Alexandre Gomes

Full-Stack Web and ÐApps Developer

Migrating from Jekyll to Gatsby

Making a blogging platform with React, how satisfying

Two years ago, when I went back into coding, I wanted to document my learning, have a few posts here and there. Something that I could look back at a few years later, and say "Wow, I've come a long way since then". Indeed, that's the case, and as a result of my learning, I'm now a full-stack Javascript developer. Which means that the Jekyll, that I've chosen at the time for its simplicity of use and deployment, is not really the go-to choice anymore as a blogging platform.

  • What if there was a static-site generator made in Node/JS ?

Well, there is, and it's called Gatsby. I can't even begin to explain the excitement I've felt when I've stumbled upon Gatsby's website. A static-site generator, where you can write components in React, that mixes static and dynamic content, with no routing hassle thanks to the opinionated routing structure, and where you can use GraphQL queries for pretty much everything as a result of a strong plugins system ? Wow. As a React lover, that was it : I had to migrate my Jekyll site to Gatsby.

As a background note, I've worked quite intensively with React these last months, may it be with create-react-app, or server-side rendered (SSR) React with Next.js. SSR has been really amazing performance-wise, and it brings a few nice benefits over client-side, such as better SEO, which is what you want for a blog, really. Gatsby then sounded like the perfect option for me, to build a blogging platform on.

Keeping the content

Thankfully, Gatsby has support for Markdown files, that it can parse with the gatsby-transformer-remark plugin. So there was no action required there,even though I've switched to one folder per article, with the relevant expected naming, as it's a bit cleaner of a structure IMO.

Theming / Building components

Again, the theme I had at the time was a pre-made theme, which I had no reason to keep anymore, as I wanted to make my Gatsby app from scratch, styles included. As such, there was no fiddling needed with how to keep the theme, and making your own Gatsby theme also comes with the fact that you can really understand how it works.

In reality, there is no "making a theme" here, as you're building the blog platform (almost) entirely from scratch with React component. As such, you're not tied to a very opinionated app structure like with Jekyll. Here, you are free to model you app and styles however you want, may it be with styled-components, SASS (there is a plugin for it), or even good old CSS if that's your thing.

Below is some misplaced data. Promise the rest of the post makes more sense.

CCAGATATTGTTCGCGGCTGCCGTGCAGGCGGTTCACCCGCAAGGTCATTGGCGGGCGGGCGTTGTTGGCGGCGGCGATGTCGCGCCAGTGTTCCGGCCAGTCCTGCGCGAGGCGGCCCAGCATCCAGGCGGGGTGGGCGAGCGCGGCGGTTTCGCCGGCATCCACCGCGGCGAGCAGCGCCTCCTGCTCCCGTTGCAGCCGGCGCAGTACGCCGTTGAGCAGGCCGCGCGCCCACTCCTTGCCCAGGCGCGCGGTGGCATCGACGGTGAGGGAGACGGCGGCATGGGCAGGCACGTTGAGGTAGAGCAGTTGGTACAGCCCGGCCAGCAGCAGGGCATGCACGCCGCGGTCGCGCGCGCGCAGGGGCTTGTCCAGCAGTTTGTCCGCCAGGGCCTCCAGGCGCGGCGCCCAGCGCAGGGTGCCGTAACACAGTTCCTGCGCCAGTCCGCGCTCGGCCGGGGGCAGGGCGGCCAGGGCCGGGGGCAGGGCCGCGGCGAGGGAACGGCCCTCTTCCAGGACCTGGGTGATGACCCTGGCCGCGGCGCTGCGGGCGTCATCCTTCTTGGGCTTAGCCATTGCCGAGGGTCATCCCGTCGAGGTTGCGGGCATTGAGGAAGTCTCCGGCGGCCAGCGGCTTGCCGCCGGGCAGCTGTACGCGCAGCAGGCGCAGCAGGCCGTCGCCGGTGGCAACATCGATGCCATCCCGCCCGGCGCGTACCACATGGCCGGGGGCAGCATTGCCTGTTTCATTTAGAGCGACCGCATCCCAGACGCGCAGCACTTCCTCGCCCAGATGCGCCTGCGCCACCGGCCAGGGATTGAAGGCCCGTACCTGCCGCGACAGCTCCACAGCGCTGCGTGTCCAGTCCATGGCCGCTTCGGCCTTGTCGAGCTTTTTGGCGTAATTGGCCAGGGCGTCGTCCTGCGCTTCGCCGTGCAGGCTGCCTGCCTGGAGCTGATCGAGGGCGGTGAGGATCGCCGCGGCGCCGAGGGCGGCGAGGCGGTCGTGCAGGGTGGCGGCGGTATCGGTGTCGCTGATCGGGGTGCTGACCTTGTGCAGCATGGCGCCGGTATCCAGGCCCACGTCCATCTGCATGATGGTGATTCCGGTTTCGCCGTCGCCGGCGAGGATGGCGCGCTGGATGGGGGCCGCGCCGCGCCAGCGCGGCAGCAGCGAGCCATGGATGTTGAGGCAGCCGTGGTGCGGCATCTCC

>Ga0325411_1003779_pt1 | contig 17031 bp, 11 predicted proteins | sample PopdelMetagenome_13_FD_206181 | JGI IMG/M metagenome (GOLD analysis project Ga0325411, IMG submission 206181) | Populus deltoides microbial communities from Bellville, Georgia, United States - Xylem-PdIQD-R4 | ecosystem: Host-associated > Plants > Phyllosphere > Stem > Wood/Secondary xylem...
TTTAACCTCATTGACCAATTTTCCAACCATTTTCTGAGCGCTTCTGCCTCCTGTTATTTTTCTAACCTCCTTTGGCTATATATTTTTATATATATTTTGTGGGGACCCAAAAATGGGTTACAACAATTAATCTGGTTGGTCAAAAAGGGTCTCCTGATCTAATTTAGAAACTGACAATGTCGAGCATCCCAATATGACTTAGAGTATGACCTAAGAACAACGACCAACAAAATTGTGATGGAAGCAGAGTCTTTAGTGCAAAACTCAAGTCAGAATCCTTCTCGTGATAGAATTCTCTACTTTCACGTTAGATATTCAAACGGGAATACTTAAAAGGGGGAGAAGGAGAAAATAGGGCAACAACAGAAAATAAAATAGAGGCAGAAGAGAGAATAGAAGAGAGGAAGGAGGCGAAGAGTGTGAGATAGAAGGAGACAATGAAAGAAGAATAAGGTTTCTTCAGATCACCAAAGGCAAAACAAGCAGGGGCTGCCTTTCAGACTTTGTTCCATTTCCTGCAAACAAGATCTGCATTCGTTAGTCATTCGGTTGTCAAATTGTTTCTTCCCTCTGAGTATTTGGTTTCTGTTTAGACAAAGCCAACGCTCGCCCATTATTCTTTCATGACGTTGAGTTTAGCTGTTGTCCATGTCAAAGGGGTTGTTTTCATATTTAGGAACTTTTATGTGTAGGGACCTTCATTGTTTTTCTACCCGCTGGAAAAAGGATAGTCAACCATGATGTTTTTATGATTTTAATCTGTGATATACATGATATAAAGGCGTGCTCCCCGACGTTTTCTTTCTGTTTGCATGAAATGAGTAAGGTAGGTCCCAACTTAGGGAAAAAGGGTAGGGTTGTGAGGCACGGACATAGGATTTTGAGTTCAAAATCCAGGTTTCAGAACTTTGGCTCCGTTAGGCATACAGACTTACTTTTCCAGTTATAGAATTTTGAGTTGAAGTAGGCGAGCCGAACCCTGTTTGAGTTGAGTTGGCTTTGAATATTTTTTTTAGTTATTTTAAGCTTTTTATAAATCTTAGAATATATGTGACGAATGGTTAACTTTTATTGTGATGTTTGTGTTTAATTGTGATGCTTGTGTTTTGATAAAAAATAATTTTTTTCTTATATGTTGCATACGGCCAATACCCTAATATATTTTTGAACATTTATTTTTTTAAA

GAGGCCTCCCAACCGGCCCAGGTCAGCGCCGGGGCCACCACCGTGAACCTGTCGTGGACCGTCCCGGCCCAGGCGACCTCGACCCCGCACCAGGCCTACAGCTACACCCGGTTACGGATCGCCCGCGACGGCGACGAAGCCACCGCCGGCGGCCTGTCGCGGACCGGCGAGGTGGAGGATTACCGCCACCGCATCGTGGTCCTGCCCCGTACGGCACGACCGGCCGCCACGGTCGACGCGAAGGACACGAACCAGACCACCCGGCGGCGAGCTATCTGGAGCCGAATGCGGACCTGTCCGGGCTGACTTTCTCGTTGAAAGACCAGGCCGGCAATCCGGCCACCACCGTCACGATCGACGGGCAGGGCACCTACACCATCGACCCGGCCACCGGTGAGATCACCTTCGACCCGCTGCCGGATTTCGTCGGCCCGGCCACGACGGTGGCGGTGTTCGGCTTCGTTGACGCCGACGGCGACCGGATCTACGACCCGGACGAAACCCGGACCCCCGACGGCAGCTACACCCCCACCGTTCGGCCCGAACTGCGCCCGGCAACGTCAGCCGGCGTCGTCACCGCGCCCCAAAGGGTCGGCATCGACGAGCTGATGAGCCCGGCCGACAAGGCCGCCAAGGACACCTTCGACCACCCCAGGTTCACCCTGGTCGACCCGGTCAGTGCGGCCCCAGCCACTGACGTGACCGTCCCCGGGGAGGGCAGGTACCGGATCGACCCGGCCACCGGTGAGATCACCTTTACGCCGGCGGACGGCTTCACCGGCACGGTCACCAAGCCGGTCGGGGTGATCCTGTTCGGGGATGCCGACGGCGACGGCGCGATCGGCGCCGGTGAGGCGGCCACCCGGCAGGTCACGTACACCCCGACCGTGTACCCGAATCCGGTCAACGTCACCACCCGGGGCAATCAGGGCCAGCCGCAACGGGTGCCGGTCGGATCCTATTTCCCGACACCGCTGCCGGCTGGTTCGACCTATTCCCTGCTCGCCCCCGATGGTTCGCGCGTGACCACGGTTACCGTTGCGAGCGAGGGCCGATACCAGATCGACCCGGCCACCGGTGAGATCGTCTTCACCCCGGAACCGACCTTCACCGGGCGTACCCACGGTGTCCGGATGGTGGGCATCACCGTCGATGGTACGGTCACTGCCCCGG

Gatsby exposes a very robust API to get data, may it be from markdown files, from a REST API.. All thanks to GraphQL queries. It's then really easy to get post(s) data in your components. For example, getting all the posts from Markdown file was done like this, in a named export :

 query allNodesQuery {
    allMarkdownRemark(sort:{fields:[frontmatter___date], order:DESC}) {
      edges {
        node {
          html
          frontmatter {
            date(formatString: "MMMM DD, YYYY")
            title
            path
          }
        }
      }
    }
  }

It is then used in the default export, like this :

const IndexPage = ({data}) => {
  const { allMarkdownRemark: posts } = data;

  return (
  <div>
    {posts.edges.map(({node: post}) => (
      <div>RENDER A POST HERE</div>
      )
    }
  </div>

Plugins

This is the strength of Gatsby, and what made it really easy to start using. There are plugin for the data layer (expose data from various sources availble to query through GraphQL), and even plugins can have their own plugins ! Take for example gatsby-transformer-remark responsible for the parsing of Markdown files: It also has a plugin for the parsing of images in md files, as well as a plugin for parsing code blocks.

If you need a plugin for something, there is a good chance the community has done it already.